Enjoy Every Bite of the Holidays

(Read the original article on the N.C. Research Campus website.)

Enjoying holiday foods doesn’t mean you have to arrive at the New Year with weight gain, high cholesterol and blood sugar that tops the charts. Instead, make a plan that will help you enjoy every delicious bite of the holidays.

Take a Few Less Bites

First, find ways to take a few less bites. Aubrey Mast, MPH and certified health coach, recommends water.

“Let’s face it, at parties there are lots of good sweets and high calorie foods around and probably cocktails too,” says Mast, who is also the N.C. Cooperative Extension Service associate for nutrition at the NC State University Plants for Human Health Institute at the NC Research Campus. “If you can keep your stomach semi-full with water, you are less likely to over indulge.”

“At parties,” adds Kermilya Simmons, Cabarrus Health Alliance nutritionist, “bring a healthy dish so you know one thing is good to eat.”

“Don’t starve yourself or skip meals,” she continues. “Eat normally so you don’t build up the appetite to stuff yourself.”

Mast agrees, “I’m a full believer in not depriving yourself. Enjoy what you are going to eat; however, cut a normal serving size in half. You get the ability to enjoy the bite without feeling deprived.”

Lighten Up Recipes

“I am a huge fan of any type of substitutions that you can make to enjoy the essence of holiday food but on a lighter side,” Simmons says.

She suggests mixing mashed cauliflower into your mashed potatoes to reduce fat and calories while increasing the nutritional value. Another idea is to replace candied yams with chunks of sweet potatoes roasted in olive oil and garnished with a tablespoon of brown sugar and cinnamon. Steam or sauté green beans adding slivered almonds versus fixing green bean casserole. Use more herbs and fresh vegetables like garlic, onions and celery to season foods and reduce sodium. Try seasoning meats with a smoked turkey wing instead of a ham hock.

Aubrey Mast, Extension associate in nutrition with NC State’s Plants for Human Health Institute, is developing an outreach program that educates people about the health-promoting characteristics of fruits and vegetables.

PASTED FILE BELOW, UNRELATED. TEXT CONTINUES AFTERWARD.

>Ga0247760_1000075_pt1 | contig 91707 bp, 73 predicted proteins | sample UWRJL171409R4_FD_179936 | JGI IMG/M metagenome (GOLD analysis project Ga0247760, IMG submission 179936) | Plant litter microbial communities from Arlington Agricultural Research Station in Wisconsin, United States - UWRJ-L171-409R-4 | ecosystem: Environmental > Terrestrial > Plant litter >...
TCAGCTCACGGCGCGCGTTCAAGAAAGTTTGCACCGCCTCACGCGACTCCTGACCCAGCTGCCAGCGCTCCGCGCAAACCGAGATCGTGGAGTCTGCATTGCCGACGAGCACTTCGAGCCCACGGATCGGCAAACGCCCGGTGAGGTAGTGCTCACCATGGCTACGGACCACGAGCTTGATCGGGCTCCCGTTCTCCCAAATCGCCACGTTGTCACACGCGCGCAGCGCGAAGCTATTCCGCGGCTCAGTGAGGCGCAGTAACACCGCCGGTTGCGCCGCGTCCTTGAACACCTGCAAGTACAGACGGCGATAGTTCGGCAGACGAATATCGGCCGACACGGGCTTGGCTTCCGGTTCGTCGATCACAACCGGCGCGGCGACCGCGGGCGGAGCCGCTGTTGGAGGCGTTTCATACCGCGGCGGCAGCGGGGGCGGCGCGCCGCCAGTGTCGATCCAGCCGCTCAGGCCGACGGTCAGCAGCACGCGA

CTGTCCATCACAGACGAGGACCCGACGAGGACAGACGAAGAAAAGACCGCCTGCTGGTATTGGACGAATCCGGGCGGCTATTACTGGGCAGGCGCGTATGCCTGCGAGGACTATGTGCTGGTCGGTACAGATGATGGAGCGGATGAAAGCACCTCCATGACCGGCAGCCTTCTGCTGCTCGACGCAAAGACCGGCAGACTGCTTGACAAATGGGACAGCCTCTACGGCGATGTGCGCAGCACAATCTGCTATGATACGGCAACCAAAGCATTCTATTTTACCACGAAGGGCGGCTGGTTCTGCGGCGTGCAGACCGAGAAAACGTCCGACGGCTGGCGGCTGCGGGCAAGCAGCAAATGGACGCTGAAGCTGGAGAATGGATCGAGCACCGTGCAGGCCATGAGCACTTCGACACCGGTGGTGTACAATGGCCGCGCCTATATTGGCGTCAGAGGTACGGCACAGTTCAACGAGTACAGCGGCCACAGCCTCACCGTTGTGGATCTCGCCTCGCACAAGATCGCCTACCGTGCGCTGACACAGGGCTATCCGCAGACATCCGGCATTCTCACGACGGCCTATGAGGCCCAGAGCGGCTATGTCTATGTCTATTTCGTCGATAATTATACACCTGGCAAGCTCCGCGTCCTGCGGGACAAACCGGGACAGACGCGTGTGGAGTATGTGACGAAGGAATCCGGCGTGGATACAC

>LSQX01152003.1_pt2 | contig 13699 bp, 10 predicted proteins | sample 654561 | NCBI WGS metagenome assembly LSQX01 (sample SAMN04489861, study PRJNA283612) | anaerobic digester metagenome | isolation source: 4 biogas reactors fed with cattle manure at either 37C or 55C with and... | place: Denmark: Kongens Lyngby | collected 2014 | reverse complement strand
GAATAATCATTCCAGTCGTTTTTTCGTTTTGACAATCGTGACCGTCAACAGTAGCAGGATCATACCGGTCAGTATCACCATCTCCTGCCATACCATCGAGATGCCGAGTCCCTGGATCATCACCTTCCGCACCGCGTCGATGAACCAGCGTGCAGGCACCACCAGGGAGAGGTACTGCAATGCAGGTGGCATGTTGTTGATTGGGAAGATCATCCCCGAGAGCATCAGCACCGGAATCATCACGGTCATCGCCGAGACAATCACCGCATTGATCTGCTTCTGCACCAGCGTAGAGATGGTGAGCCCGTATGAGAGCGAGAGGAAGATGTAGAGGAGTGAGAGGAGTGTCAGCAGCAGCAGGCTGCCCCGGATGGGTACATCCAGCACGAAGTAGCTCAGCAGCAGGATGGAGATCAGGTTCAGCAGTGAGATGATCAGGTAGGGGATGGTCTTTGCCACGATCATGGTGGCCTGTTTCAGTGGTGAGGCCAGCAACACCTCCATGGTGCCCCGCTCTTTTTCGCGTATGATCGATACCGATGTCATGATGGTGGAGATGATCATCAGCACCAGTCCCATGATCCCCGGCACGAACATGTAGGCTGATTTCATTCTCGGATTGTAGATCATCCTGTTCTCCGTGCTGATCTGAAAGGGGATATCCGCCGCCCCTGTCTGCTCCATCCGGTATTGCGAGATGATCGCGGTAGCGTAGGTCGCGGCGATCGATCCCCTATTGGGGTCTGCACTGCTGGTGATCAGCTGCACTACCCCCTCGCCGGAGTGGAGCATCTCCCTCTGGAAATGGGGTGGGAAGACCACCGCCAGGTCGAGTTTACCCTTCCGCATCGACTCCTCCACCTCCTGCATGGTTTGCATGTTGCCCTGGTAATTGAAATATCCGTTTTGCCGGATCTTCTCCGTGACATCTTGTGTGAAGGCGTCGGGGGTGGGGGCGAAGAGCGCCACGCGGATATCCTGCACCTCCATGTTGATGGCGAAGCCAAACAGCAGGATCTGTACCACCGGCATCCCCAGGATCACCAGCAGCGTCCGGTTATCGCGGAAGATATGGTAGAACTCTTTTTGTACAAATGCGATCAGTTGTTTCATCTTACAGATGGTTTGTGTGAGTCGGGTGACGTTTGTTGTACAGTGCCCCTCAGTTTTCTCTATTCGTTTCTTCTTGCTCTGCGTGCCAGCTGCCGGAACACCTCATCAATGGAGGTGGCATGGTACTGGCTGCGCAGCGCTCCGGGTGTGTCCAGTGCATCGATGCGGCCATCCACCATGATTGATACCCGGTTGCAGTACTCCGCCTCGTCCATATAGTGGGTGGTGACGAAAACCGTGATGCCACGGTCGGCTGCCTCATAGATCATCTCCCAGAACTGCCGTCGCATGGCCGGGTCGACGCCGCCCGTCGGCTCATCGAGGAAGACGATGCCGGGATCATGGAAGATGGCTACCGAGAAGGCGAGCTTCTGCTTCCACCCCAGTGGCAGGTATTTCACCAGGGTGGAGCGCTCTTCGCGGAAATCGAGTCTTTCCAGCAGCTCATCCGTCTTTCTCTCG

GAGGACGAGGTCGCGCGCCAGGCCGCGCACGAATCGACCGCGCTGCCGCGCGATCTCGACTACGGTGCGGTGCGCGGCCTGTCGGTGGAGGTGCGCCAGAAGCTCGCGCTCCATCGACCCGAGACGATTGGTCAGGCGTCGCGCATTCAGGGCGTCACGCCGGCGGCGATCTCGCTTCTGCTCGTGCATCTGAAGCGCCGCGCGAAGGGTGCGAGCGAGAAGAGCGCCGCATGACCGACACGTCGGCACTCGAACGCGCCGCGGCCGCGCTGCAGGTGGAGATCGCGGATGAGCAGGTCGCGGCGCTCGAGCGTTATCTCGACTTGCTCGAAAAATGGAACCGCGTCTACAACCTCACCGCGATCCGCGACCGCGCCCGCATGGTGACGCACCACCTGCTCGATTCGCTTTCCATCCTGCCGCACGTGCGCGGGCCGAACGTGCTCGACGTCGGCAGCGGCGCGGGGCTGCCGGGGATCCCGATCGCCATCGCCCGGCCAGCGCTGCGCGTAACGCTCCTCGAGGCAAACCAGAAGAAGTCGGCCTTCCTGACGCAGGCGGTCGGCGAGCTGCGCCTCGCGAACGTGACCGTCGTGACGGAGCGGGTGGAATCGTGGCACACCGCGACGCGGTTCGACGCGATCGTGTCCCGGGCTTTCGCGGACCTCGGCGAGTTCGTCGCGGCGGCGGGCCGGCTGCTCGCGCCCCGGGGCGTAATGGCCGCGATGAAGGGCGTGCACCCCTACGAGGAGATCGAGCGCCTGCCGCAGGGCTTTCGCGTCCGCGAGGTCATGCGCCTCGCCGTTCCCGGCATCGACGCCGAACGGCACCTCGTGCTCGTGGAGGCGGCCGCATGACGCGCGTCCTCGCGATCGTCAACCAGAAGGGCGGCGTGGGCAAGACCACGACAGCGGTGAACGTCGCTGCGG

Mast recommends swapping white flour for almond or whole wheat flour to add fiber and additional nutrients to baked items. Instead of full-fat cream, use coconut milk and for butter, coconut oil, both contain heart healthy fats. For mac-n-cheese, try nutritional yeast, which is used in vegan dishes. It takes on the flavor of cheese, reduces the saturated fat and adds essential B vitamins.

Keep Moving

“Exercise is available no matter where you are,” Mast reminds. “You can do wall pushups or lunges. You can put your feet under the bed and do some sit ups. You can run up and downstairs or stand in place rather than sitting down.”

“My family started a tradition that we play games instead of watching TV,” says Simmons, “Many games involve movement. If you are in the right climate, you can play volleyball or badminton. Do something active together.”

Don’t Beat Yourself Up

If you give in to temptation, it will probably be at dessert. Simmons advises, “Make a choice that is worth it. Go for what you want and enjoy it. If you must taste everything, get hors d’oeuvre sizes. Take a bite of everything, not a slice.”

Mast insists, “Since stress contributes to weight gain, don’t beat yourself up over holiday indulgences; just get back on track the next day.”

Writer: Jennifer Woodford, N.C. Research Campus